Encountered a question on set operations and am kind of lost...

$(D \bigcup \{A\})\oplus A$

$A: \{a,b,c,d\}, D: \{b,d\}$

Does $\{A\}$ mean $\{\{a,b,c,d\}\}$, making it a set of a set? Would set D union set of set A (?) be the same as set D union set A, or are they different?

I would understand how to list the elements if it were $(D \bigcup A)\oplus A$, but the $\{A\}$ is what is confusing me.

  • $\begingroup$ What does $\oplus$ mean in this context? Exclusive-or, perhaps? Or does it mean disjoint union? $\endgroup$ – goblin Jan 28 '19 at 7:44
  • $\begingroup$ Symmetric difference, so if A⊕B, elements that are in A or B but not both $\endgroup$ – Bandolero Jan 28 '19 at 7:55
  • $\begingroup$ @Bandolero the usual notation for symmetric difference is $AΔB$ $\endgroup$ – ℋolo Jan 28 '19 at 11:44

Good question!

However, you should write $$A = \{a,b,c,d\},D = \{b,d\},$$ because after all, $D$ is being defined to equal the set $\{b,d\}$, so why use a symbol other than the equality symbol to denote equality in this case?

You're correct that $\{A\}$ means $\{\{a,b,c,d\}\}$. Hence $$D \cup \{A\} = \{\{a,b,c,d\},b,d\},$$ which has three elements, assuming $b$ and $d$ are distinct. I'm sure you can take it from there.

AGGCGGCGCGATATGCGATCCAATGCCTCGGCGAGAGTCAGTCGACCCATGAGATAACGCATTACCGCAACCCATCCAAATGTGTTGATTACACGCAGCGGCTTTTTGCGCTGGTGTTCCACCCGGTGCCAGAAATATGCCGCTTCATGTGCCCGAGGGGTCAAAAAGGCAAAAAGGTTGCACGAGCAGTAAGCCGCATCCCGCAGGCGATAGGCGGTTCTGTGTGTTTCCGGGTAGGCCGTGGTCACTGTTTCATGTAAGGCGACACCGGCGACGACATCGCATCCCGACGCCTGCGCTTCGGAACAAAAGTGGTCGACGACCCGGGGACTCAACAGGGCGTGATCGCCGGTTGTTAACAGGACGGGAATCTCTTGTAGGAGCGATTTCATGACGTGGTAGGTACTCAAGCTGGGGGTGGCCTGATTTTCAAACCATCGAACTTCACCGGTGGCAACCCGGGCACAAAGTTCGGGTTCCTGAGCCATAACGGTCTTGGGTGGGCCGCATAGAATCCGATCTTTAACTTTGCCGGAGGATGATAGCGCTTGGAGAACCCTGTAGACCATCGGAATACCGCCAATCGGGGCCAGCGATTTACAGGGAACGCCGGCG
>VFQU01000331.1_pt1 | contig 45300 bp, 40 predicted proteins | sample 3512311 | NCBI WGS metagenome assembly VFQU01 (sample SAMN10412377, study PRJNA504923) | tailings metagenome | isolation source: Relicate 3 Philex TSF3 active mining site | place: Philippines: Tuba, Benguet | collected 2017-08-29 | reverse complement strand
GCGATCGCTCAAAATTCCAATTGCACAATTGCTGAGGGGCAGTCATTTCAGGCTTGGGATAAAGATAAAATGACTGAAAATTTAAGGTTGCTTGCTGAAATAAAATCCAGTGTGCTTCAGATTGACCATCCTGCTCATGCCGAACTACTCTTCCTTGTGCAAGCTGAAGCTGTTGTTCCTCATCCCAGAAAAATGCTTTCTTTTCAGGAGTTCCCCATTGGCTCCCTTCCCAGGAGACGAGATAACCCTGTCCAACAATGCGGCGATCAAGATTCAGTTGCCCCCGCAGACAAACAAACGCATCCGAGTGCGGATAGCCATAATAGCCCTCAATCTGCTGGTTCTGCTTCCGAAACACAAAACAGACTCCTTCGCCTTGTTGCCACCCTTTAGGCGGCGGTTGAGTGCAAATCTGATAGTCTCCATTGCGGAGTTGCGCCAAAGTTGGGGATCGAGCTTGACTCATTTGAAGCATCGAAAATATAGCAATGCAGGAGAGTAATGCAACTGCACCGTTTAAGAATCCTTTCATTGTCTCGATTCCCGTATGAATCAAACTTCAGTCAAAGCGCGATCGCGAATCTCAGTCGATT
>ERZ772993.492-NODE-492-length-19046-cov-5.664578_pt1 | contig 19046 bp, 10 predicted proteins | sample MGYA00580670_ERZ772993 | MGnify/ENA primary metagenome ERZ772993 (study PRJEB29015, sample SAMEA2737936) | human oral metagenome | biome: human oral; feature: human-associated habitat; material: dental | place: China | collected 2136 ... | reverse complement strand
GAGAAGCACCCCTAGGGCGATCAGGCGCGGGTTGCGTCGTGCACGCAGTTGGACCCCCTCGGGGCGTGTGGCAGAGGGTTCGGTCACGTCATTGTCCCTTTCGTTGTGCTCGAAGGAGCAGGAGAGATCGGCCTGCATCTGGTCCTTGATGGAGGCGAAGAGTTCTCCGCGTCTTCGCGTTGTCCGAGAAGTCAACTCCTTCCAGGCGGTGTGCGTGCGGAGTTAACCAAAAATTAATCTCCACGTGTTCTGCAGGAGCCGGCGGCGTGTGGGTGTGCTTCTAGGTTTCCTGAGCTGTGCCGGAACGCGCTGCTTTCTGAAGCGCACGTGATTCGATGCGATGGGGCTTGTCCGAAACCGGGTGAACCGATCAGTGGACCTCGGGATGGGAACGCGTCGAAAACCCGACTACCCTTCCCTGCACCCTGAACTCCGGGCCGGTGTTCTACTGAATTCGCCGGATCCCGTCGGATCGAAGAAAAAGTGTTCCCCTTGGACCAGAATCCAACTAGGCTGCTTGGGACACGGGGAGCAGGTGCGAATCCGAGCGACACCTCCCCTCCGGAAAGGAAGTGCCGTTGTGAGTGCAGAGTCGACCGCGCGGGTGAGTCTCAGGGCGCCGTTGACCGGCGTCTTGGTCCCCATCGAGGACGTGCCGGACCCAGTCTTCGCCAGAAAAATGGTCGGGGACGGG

• $\begingroup$ Ok, so from what I understand, it should be $\{\{a,b,c,d\}b,d\}\oplus\{a,b,c,d\}$. still not sure about the answer tho, but I'm guessing it would be between $\{\{a,b,c,d\}a,c\}$ or $\{a,c\}$ $\endgroup$ – Bandolero Jan 28 '19 at 8:13
  • $\begingroup$ @Bandolero, to find $P \oplus Q$, the idea is to list all elements that are in precisely one of $P$ or $Q$, but not both. It's like the union of $P$ and $Q$, but you don't include the items that are in both sets. $\endgroup$ – goblin Jan 28 '19 at 8:20
  • $\begingroup$ I got that part, but my question is would say $\{P\}$'s elements be considered seperate from $P$'s elements; i.e. that I could list all the elements in $P$ or $Q$ (but not both) but keep $\{P\}$ untouched? $\endgroup$ – Bandolero Jan 28 '19 at 8:25
  • $\begingroup$ @Bandolero, I'm not sure I understand, but $\{P\}$ only has one element, so unless $P$ is an element of itself, you can assume that $P$ and $\{P\}$ are disjoint. Look up "urelement" for more information; the important fact is that they're disallowed in standard treatments of set theory. $\endgroup$ – goblin Jan 30 '19 at 11:58

Your Answer

By clicking “Post Your Answer”, you agree to our terms of service, privacy policy and cookie policy

Not the answer you're looking for? Browse other questions tagged or ask your own question.